Art Market

A $332.2-million art collection has reportedly disappeared in China.

Benjamin Sutton
Nov 20, 2019 5:56PM, via The Art Newspaper

Artist Markus Lüpertz. Photo by Sven Hoppe/dpa (Photo by Sven Hoppe/picture alliance via Getty Images.

An art collection valued at €300 million ($332.2 million) has disappeared in China, according to reports by German outlets Süddeutsche Zeitung and Deutschlandfunk. The 342 missing works are by Renate Graf, Anselm Kiefer, and Markus Lüpertz, and come from the MAP collection, which belongs to Maria Chen-Tu, a German collector of Taiwanese ancestry.

The works had been on loan to a Chinese businessman who was to organize exhibitions at Chinese museums. The businessman, Ma Yue, has claimed he had been tasked with selling the collection and organizing exhibitions of the works for 10 years. However, his company Bell Art, based in Hamburg, began insolvency proceedings in January. Chen-Tu said she repeatedly requested the collection be returned to her, and alerted Beijing authorities in July.

According to the Deutschlandfunk report, as translated by The Art Newspaper, she told journalists:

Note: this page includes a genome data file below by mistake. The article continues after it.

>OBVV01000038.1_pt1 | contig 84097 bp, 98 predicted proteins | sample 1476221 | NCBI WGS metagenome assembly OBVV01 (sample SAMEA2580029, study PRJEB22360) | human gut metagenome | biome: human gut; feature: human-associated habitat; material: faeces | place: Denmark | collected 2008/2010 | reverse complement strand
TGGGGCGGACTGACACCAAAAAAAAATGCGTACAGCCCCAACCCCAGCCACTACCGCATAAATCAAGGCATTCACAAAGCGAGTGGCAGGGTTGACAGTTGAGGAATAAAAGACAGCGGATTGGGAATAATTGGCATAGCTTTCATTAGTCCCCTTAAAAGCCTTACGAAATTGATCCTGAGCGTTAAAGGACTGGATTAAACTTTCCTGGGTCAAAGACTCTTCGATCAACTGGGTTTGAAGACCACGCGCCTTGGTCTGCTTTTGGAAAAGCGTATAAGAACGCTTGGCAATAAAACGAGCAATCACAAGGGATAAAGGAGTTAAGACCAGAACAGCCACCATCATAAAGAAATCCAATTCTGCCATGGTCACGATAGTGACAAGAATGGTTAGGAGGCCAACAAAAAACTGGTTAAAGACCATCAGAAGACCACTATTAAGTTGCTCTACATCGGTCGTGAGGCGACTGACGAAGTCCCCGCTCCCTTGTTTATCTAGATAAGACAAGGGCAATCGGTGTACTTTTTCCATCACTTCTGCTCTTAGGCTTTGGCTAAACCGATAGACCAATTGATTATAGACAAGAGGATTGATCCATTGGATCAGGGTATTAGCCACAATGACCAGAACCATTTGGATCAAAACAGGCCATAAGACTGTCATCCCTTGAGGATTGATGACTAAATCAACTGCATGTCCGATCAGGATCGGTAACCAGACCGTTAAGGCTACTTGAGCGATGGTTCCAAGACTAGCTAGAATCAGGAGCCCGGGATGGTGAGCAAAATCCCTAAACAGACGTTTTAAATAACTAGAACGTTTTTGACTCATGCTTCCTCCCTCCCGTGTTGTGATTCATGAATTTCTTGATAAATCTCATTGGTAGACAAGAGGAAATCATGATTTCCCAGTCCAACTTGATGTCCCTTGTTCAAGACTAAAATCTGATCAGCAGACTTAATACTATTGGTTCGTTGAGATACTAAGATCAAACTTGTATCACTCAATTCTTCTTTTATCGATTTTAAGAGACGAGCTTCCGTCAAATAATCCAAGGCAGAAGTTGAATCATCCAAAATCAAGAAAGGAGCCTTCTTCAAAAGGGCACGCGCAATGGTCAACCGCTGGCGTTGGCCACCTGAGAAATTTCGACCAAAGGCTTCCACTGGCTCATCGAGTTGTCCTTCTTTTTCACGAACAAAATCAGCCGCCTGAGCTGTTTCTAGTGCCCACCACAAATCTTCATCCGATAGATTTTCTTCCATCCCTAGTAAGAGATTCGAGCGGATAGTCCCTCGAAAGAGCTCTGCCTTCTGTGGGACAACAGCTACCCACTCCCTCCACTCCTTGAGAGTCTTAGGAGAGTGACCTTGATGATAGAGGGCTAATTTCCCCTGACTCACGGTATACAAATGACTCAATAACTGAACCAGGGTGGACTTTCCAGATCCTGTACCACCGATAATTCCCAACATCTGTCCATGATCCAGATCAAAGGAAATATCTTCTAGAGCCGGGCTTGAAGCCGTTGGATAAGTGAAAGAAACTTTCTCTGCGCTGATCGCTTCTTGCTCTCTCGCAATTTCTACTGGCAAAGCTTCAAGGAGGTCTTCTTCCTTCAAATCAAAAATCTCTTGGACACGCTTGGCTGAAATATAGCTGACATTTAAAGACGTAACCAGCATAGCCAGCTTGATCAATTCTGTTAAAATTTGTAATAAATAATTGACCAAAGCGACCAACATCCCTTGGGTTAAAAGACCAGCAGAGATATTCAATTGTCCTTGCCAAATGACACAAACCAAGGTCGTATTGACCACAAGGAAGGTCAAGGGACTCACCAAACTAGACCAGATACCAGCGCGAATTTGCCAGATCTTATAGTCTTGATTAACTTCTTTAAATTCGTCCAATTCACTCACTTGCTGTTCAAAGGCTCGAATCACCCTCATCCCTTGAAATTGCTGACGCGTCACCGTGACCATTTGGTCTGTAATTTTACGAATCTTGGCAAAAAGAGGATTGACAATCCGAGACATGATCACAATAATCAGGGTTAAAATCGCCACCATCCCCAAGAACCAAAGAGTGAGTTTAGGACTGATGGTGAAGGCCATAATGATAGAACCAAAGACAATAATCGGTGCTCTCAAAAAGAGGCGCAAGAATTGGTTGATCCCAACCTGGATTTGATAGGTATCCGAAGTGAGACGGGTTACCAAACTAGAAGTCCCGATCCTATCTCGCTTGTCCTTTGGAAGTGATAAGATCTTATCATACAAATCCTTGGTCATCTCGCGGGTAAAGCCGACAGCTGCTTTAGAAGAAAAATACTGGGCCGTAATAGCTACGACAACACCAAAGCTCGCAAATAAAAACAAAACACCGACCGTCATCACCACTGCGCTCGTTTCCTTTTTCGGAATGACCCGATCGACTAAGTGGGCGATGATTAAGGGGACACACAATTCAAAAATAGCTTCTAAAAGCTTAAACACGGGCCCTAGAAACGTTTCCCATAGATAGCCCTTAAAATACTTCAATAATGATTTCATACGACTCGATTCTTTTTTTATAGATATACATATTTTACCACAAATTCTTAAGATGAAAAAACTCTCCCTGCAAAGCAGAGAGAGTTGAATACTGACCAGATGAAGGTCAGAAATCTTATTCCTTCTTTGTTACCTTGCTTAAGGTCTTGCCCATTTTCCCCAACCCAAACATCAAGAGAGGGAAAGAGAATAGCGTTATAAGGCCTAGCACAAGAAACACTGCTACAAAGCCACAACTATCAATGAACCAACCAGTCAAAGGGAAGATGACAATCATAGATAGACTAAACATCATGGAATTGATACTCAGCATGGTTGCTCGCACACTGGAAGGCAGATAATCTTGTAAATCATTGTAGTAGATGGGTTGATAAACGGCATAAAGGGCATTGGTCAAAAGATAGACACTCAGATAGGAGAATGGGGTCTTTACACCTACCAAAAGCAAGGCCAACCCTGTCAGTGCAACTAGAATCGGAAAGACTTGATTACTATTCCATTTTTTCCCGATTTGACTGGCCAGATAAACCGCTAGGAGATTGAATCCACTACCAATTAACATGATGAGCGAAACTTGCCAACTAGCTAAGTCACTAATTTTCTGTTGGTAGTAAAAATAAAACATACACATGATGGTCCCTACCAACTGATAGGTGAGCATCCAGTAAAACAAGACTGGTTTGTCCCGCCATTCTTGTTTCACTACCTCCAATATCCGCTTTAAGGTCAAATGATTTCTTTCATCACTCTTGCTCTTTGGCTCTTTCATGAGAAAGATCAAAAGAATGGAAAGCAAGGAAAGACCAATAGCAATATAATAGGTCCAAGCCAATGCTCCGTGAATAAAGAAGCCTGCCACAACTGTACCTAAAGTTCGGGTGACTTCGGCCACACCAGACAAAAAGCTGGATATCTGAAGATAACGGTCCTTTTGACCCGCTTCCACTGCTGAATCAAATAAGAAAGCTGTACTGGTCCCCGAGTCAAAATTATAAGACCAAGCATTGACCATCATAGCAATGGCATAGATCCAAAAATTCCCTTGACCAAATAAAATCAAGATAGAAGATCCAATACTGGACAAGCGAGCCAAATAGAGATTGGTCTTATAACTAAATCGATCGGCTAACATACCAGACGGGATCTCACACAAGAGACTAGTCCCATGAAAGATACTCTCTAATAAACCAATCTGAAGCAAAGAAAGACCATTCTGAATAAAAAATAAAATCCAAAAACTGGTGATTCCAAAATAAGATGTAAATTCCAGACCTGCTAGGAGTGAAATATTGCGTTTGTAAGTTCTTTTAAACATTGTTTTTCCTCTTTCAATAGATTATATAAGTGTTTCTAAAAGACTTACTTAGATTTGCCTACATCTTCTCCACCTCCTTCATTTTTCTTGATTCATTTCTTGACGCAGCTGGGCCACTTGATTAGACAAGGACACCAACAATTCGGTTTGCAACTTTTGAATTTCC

I asked that all the works located in China should be returned to my depot in Hong Kong. [. . .] He didn’t comply with my request, I gave him several deadlines. He always ignored the deadlines.

The missing works include many early pieces by Lüpertz, a giant of postwar German art. At a Beijing press conference, the artist said: “The main problem is that we don’t know where the works are and we don’t know where they are stored and whether they have the necessary protection and care.”

In 2017, works by Kiefer (an artist best known for monumental works, often incorporating sheets of lead, wrestling with German identity post-World War II) belonging to Chen-Tu were featured in an exhibition at Beijing’s Central Academy of Fine Arts Museum. They became the subject of an international dispute after the artist and his dealers—the mega-galleries Gagosian, Thaddaeus Ropac, and White Cube—publicly criticized the show (which was co-organized by Bell Art) for being put together without the artist’s input or approbation.

Benjamin Sutton